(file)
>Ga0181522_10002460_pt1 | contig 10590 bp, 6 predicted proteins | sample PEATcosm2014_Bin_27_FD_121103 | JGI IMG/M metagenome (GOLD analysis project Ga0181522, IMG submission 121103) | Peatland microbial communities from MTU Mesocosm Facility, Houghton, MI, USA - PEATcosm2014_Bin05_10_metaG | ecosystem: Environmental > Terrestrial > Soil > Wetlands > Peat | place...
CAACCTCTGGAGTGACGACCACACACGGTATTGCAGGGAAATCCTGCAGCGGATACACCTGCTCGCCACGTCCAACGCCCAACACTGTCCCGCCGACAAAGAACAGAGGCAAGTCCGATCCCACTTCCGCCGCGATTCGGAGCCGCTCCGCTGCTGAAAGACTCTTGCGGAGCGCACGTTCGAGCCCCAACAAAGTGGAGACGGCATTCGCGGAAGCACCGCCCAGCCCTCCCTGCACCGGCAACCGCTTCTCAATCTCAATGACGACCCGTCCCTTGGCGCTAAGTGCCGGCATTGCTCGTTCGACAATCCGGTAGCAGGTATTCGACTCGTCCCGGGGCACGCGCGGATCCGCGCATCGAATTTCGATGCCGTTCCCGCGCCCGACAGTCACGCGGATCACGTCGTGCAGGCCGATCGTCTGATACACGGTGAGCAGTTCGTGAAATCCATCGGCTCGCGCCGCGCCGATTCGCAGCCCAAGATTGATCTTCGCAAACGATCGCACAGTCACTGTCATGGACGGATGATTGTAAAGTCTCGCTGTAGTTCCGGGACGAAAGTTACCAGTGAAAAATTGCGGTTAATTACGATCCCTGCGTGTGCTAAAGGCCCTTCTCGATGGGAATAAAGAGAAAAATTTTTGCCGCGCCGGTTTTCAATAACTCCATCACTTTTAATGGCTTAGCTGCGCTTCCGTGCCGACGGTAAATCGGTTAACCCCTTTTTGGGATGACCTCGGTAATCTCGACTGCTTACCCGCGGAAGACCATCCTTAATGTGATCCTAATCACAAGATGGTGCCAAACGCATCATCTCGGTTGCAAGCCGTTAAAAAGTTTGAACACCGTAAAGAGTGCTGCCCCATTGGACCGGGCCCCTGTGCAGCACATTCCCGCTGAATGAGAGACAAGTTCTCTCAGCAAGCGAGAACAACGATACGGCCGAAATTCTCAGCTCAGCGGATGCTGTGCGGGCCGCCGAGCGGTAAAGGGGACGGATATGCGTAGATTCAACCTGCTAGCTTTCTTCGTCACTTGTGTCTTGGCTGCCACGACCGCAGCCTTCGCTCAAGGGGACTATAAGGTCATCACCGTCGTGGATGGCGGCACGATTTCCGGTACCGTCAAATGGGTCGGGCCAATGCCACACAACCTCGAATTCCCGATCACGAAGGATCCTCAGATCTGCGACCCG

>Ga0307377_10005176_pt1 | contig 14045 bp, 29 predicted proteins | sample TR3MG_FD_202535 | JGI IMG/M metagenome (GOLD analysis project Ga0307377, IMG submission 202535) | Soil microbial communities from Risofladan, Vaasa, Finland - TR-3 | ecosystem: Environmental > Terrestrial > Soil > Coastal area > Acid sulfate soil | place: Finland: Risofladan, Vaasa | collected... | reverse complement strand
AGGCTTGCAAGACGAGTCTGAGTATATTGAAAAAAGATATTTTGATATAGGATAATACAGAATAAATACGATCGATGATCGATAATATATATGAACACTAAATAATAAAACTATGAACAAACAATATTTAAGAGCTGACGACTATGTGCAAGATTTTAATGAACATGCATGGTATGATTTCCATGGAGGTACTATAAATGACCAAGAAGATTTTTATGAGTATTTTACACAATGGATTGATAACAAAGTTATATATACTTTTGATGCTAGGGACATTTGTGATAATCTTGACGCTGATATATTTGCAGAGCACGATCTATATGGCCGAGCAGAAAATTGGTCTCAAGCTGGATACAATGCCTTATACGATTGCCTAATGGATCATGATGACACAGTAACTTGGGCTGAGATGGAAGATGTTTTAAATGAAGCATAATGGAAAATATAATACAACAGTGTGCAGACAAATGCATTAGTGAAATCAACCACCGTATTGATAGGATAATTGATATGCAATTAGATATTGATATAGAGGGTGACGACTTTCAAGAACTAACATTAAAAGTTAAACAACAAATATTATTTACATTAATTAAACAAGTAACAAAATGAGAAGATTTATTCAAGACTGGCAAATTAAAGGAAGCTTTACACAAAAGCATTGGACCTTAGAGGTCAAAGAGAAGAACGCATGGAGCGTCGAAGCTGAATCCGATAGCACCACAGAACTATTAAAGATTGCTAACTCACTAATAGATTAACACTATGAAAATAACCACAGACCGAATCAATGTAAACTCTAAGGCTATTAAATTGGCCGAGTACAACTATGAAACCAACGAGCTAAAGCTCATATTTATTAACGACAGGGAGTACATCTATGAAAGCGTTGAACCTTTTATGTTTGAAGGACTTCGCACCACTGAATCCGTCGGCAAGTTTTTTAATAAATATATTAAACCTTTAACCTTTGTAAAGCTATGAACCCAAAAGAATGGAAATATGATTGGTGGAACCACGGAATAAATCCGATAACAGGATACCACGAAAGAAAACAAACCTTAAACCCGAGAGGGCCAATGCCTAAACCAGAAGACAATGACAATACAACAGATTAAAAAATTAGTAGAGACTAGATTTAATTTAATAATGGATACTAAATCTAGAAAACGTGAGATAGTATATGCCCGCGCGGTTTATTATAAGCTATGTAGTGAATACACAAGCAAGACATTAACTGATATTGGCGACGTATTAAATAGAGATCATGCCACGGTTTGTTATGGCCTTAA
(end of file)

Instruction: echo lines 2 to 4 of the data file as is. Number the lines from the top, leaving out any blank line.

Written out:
CAACCTCTGGAGTGACGACCACACACGGTATTGCAGGGAAATCCTGCAGCGGATACACCTGCTCGCCACGTCCAACGCCCAACACTGTCCCGCCGACAAAGAACAGAGGCAAGTCCGATCCCACTTCCGCCGCGATTCGGAGCCGCTCCGCTGCTGAAAGACTCTTGCGGAGCGCACGTTCGAGCCCCAACAAAGTGGAGACGGCATTCGCGGAAGCACCGCCCAGCCCTCCCTGCACCGGCAACCGCTTCTCAATCTCAATGACGACCCGTCCCTTGGCGCTAAGTGCCGGCATTGCTCGTTCGACAATCCGGTAGCAGGTATTCGACTCGTCCCGGGGCACGCGCGGATCCGCGCATCGAATTTCGATGCCGTTCCCGCGCCCGACAGTCACGCGGATCACGTCGTGCAGGCCGATCGTCTGATACACGGTGAGCAGTTCGTGAAATCCATCGGCTCGCGCCGCGCCGATTCGCAGCCCAAGATTGATCTTCGCAAACGATCGCACAGTCACTGTCATGGACGGATGATTGTAAAGTCTCGCTGTAGTTCCGGGACGAAAGTTACCAGTGAAAAATTGCGGTTAATTACGATCCCTGCGTGTGCTAAAGGCCCTTCTCGATGGGAATAAAGAGAAAAATTTTTGCCGCGCCGGTTTTCAATAACTCCATCACTTTTAATGGCTTAGCTGCGCTTCCGTGCCGACGGTAAATCGGTTAACCCCTTTTTGGGATGACCTCGGTAATCTCGACTGCTTACCCGCGGAAGACCATCCTTAATGTGATCCTAATCACAAGATGGTGCCAAACGCATCATCTCGGTTGCAAGCCGTTAAAAAGTTTGAACACCGTAAAGAGTGCTGCCCCATTGGACCGGGCCCCTGTGCAGCACATTCCCGCTGAATGAGAGACAAGTTCTCTCAGCAAGCGAGAACAACGATACGGCCGAAATTCTCAGCTCAGCGGATGCTGTGCGGGCCGCCGAGCGGTAAAGGGGACGGATATGCGTAGATTCAACCTGCTAGCTTTCTTCGTCACTTGTGTCTTGGCTGCCACGACCGCAGCCTTCGCTCAAGGGGACTATAAGGTCATCACCGTCGTGGATGGCGGCACGATTTCCGGTACCGTCAAATGGGTCGGGCCAATGCCACACAACCTCGAATTCCCGATCACGAAGGATCCTCAGATCTGCGACCCG

>Ga0307377_10005176_pt1 | contig 14045 bp, 29 predicted proteins | sample TR3MG_FD_202535 | JGI IMG/M metagenome (GOLD analysis project Ga0307377, IMG submission 202535) | Soil microbial communities from Risofladan, Vaasa, Finland - TR-3 | ecosystem: Environmental > Terrestrial > Soil > Coastal area > Acid sulfate soil | place: Finland: Risofladan, Vaasa | collected... | reverse complement strand
AGGCTTGCAAGACGAGTCTGAGTATATTGAAAAAAGATATTTTGATATAGGATAATACAGAATAAATACGATCGATGATCGATAATATATATGAACACTAAATAATAAAACTATGAACAAACAATATTTAAGAGCTGACGACTATGTGCAAGATTTTAATGAACATGCATGGTATGATTTCCATGGAGGTACTATAAATGACCAAGAAGATTTTTATGAGTATTTTACACAATGGATTGATAACAAAGTTATATATACTTTTGATGCTAGGGACATTTGTGATAATCTTGACGCTGATATATTTGCAGAGCACGATCTATATGGCCGAGCAGAAAATTGGTCTCAAGCTGGATACAATGCCTTATACGATTGCCTAATGGATCATGATGACACAGTAACTTGGGCTGAGATGGAAGATGTTTTAAATGAAGCATAATGGAAAATATAATACAACAGTGTGCAGACAAATGCATTAGTGAAATCAACCACCGTATTGATAGGATAATTGATATGCAATTAGATATTGATATAGAGGGTGACGACTTTCAAGAACTAACATTAAAAGTTAAACAACAAATATTATTTACATTAATTAAACAAGTAACAAAATGAGAAGATTTATTCAAGACTGGCAAATTAAAGGAAGCTTTACACAAAAGCATTGGACCTTAGAGGTCAAAGAGAAGAACGCATGGAGCGTCGAAGCTGAATCCGATAGCACCACAGAACTATTAAAGATTGCTAACTCACTAATAGATTAACACTATGAAAATAACCACAGACCGAATCAATGTAAACTCTAAGGCTATTAAATTGGCCGAGTACAACTATGAAACCAACGAGCTAAAGCTCATATTTATTAACGACAGGGAGTACATCTATGAAAGCGTTGAACCTTTTATGTTTGAAGGACTTCGCACCACTGAATCCGTCGGCAAGTTTTTTAATAAATATATTAAACCTTTAACCTTTGTAAAGCTATGAACCCAAAAGAATGGAAATATGATTGGTGGAACCACGGAATAAATCCGATAACAGGATACCACGAAAGAAAACAAACCTTAAACCCGAGAGGGCCAATGCCTAAACCAGAAGACAATGACAATACAACAGATTAAAAAATTAGTAGAGACTAGATTTAATTTAATAATGGATACTAAATCTAGAAAACGTGAGATAGTATATGCCCGCGCGGTTTATTATAAGCTATGTAGTGAATACACAAGCAAGACATTAACTGATATTGGCGACGTATTAAATAGAGATCATGCCACGGTTTGTTATGGCCTTAA